Regarding the Argentina debt negotiations, a court in the United Kingdom has decided that ‘Argentina’s interest payments on bonds issued under UK law are covered by UK law, not US judicial rulings”.
Please read which, Joseph Stiglitz and Martin Guzman think, will be the consequences of such decision.
We publish the first three paragraphs and links to the full text and to court decision.
NEW YORK – Last July, when United States federal judge Thomas Griesa ruled that Argentina had to repay in full the so-called vulture funds that had bought its sovereign debt at rock-bottom prices, the country was forced into default, or “Griesafault.” The decision reverberated far and wide, affecting bonds issued in a variety of jurisdictions, suggesting that US courts held sway over contracts executed in other countries.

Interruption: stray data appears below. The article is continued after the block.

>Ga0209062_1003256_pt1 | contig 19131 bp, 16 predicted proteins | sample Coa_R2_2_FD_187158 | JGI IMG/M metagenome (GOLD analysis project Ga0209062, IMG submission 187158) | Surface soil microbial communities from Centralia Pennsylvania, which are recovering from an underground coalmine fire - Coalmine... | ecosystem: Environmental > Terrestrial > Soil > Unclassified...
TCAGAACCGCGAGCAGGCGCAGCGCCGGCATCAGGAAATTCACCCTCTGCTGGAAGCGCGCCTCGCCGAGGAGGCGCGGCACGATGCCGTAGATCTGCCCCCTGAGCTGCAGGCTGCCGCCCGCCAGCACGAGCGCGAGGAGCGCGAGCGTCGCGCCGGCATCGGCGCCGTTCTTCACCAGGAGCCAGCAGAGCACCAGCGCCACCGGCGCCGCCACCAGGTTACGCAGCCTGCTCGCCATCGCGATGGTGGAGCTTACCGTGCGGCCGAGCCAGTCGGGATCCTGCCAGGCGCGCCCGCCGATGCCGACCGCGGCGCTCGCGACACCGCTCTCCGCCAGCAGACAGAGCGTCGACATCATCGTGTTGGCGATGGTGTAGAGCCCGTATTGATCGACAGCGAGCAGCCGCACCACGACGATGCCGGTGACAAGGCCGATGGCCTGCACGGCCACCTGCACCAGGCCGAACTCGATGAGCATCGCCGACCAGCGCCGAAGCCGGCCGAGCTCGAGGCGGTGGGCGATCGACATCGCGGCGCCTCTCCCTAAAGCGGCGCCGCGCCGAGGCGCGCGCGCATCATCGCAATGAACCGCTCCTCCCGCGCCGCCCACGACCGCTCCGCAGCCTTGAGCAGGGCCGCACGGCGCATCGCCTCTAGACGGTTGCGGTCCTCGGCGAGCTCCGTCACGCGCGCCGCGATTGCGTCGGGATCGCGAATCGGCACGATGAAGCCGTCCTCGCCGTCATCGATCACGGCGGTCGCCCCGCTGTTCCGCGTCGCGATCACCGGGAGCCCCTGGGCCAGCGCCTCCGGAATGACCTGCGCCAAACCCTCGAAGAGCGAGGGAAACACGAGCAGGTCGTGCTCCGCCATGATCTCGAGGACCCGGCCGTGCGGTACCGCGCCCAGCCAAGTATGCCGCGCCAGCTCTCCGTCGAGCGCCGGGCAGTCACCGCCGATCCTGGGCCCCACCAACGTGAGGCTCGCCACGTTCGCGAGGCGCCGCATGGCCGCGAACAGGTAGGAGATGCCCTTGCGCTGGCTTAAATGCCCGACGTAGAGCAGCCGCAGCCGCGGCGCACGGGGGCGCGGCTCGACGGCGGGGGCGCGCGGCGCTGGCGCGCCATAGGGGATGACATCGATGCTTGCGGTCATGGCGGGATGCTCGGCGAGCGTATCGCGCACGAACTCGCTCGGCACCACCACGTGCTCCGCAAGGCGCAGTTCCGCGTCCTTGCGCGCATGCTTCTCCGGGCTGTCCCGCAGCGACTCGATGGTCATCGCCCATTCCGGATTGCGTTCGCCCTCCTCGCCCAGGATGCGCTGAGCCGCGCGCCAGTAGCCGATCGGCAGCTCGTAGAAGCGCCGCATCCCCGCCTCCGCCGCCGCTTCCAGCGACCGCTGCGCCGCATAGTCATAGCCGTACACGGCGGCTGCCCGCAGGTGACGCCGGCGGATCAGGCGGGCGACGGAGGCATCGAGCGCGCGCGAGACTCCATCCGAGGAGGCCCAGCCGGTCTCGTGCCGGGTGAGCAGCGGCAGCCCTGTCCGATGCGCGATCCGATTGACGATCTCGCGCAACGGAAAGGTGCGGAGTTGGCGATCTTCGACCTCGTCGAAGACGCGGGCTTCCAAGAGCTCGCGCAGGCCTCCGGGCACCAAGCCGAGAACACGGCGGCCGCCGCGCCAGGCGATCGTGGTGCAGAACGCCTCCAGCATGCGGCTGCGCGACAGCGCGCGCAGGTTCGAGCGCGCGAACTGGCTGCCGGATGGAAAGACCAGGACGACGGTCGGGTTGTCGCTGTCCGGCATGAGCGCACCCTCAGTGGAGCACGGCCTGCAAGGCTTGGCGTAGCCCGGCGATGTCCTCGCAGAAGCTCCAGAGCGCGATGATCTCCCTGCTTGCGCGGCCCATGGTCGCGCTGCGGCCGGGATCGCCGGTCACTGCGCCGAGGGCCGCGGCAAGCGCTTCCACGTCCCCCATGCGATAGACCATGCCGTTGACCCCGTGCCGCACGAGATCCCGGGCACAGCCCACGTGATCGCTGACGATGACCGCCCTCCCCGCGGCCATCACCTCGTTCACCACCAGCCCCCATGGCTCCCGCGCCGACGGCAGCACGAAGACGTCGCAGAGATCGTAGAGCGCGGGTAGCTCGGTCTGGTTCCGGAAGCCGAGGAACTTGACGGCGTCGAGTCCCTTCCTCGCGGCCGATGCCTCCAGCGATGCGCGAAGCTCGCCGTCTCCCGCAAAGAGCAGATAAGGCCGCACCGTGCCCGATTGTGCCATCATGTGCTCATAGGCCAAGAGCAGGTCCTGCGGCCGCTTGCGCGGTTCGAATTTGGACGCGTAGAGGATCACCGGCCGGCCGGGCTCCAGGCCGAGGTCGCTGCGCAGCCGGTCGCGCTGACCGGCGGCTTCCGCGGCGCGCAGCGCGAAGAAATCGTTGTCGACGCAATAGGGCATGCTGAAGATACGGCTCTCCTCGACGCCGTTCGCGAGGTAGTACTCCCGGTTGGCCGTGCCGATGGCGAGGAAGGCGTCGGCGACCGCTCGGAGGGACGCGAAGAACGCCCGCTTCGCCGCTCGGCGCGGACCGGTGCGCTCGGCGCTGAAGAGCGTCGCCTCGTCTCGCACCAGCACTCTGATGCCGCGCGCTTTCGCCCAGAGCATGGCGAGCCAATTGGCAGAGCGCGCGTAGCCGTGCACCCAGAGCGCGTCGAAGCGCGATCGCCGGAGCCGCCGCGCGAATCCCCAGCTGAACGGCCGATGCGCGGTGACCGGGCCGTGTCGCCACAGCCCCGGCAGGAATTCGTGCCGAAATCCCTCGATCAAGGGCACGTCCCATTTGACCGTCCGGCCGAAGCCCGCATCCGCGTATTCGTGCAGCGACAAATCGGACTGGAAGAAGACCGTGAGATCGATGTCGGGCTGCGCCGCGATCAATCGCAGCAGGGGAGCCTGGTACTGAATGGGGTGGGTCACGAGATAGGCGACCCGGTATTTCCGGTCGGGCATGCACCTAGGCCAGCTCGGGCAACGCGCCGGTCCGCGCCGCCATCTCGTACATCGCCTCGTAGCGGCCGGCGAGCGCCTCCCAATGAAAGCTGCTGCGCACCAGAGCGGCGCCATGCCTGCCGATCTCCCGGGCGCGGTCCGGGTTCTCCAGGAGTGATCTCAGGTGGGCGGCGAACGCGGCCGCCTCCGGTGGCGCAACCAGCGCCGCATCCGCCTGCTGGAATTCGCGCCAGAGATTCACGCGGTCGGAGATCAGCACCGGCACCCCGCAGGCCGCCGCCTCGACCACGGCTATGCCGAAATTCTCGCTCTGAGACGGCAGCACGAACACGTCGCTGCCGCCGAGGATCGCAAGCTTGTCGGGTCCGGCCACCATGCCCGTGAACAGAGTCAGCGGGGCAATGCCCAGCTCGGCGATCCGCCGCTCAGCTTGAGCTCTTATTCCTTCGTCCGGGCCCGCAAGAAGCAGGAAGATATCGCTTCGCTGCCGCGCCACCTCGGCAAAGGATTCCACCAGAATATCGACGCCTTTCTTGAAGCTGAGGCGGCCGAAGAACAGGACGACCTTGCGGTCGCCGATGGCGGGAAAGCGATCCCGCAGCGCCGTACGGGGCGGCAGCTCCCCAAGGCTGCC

Ever since, lawyers and economists have tried to untangle the befuddling implications of Griesa’s decision. Does the authority of US courts really extend beyond America’s borders?
Now, a court in the United Kingdom has finally brought some clarity to the issue, ruling that Argentina’s interest payments on bonds issued under UK law are covered by UK law, not US judicial rulings. The decision – a welcome break from a series of decisions by American judges who do not seem to understand the complexities of global financial markets – conveys some important messages.